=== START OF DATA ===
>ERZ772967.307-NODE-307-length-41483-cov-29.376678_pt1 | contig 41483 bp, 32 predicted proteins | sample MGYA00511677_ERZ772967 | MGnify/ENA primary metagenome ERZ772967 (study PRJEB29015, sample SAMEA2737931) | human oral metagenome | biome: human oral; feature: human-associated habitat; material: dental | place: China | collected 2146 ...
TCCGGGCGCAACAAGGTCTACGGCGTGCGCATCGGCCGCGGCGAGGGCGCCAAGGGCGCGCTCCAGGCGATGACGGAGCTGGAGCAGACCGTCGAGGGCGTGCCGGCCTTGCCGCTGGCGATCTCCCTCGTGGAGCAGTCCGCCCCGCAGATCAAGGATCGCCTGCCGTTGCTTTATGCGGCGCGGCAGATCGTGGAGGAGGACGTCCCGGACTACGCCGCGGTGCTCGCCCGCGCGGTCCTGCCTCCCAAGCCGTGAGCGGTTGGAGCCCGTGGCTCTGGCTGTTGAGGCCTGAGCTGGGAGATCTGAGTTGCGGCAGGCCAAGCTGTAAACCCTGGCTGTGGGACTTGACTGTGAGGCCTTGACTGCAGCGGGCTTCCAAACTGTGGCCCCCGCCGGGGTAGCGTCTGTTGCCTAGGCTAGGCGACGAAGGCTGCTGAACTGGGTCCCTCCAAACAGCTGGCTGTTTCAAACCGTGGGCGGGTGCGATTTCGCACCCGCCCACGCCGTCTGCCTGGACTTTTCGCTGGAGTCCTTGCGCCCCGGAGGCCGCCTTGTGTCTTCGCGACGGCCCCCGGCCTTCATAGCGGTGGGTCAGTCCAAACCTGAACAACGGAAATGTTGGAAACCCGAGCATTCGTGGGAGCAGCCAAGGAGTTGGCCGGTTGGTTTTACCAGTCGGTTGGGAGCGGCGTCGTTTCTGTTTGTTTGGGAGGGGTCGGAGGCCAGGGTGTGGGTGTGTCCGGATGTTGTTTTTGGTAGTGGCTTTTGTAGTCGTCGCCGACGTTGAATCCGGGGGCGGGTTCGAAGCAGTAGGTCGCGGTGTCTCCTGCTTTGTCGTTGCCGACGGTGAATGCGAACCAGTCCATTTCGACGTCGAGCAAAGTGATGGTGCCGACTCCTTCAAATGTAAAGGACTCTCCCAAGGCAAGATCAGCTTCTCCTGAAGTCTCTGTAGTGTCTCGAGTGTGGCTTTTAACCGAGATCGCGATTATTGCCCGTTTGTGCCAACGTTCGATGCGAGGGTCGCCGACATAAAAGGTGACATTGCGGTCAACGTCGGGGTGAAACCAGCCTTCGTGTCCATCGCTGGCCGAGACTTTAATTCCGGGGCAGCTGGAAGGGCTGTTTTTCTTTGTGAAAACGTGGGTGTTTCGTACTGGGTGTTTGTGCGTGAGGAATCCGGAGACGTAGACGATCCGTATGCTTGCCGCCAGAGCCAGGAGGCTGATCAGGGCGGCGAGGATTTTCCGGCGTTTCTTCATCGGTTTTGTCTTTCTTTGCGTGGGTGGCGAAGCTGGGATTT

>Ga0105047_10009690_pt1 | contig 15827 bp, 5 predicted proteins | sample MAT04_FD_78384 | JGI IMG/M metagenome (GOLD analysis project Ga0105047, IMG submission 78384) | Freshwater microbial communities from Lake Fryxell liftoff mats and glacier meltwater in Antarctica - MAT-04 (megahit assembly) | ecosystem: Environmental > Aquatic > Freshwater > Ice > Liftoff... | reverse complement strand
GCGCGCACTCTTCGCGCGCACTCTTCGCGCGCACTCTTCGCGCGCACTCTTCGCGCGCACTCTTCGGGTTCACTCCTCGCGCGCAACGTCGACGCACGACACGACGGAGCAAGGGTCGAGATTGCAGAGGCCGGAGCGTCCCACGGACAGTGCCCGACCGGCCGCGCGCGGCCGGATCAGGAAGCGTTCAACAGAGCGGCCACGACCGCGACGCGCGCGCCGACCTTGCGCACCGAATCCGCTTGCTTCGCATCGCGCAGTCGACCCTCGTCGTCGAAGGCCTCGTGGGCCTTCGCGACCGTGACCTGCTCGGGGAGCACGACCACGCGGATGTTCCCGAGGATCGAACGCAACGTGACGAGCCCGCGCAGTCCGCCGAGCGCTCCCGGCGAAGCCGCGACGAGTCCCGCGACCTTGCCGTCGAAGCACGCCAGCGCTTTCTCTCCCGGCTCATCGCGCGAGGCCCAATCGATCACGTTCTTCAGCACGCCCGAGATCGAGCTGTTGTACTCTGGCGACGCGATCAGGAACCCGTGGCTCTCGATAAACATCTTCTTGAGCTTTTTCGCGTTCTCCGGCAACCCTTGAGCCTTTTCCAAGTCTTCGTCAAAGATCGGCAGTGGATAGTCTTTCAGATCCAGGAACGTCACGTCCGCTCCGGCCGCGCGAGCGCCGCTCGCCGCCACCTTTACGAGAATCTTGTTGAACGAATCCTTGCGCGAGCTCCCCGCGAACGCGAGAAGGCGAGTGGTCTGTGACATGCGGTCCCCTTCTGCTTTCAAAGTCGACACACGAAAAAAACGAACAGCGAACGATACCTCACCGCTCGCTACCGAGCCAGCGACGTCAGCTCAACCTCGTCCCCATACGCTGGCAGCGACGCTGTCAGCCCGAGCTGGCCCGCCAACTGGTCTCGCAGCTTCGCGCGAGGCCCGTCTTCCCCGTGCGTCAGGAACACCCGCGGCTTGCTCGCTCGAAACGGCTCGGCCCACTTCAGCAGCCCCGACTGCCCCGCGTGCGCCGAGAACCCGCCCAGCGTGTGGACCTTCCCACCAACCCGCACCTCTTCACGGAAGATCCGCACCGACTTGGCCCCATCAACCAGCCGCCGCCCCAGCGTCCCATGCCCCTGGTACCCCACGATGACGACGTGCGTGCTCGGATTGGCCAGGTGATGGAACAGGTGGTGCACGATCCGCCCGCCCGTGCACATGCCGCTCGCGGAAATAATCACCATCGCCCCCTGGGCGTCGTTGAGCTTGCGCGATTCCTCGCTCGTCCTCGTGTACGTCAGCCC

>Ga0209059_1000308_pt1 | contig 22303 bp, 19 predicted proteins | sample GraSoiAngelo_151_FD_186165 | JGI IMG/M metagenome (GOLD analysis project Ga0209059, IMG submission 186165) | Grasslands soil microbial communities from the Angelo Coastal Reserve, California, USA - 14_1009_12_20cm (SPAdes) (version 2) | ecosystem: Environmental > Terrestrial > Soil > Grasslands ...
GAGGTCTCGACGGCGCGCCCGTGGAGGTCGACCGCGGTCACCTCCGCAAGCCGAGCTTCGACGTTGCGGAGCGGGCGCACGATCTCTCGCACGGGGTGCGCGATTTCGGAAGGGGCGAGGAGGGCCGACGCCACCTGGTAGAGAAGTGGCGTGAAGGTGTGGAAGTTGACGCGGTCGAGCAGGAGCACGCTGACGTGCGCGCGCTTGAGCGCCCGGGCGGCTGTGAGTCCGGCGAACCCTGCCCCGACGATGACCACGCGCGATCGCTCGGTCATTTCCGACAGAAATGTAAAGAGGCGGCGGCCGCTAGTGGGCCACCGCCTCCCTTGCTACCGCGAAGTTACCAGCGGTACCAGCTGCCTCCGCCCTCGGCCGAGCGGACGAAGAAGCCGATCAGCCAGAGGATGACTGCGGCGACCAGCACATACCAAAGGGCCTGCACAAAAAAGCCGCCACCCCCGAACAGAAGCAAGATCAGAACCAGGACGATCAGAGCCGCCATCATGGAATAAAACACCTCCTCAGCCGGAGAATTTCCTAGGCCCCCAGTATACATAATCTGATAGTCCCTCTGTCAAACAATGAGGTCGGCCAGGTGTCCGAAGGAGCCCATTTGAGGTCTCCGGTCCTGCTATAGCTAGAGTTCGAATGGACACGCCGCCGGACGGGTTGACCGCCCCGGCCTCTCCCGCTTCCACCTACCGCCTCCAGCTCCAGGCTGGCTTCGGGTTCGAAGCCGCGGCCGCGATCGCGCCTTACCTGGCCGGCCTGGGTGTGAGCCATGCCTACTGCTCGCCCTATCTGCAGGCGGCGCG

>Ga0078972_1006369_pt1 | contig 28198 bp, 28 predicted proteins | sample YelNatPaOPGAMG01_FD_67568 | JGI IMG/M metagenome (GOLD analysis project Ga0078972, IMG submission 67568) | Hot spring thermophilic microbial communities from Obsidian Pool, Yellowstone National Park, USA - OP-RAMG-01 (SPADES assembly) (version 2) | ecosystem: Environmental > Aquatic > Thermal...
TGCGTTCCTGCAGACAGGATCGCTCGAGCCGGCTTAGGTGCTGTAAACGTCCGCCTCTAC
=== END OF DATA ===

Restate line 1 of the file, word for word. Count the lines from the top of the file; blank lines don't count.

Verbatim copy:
>ERZ772967.307-NODE-307-length-41483-cov-29.376678_pt1 | contig 41483 bp, 32 predicted proteins | sample MGYA00511677_ERZ772967 | MGnify/ENA primary metagenome ERZ772967 (study PRJEB29015, sample SAMEA2737931) | human oral metagenome | biome: human oral; feature: human-associated habitat; material: dental | place: China | collected 2146 ...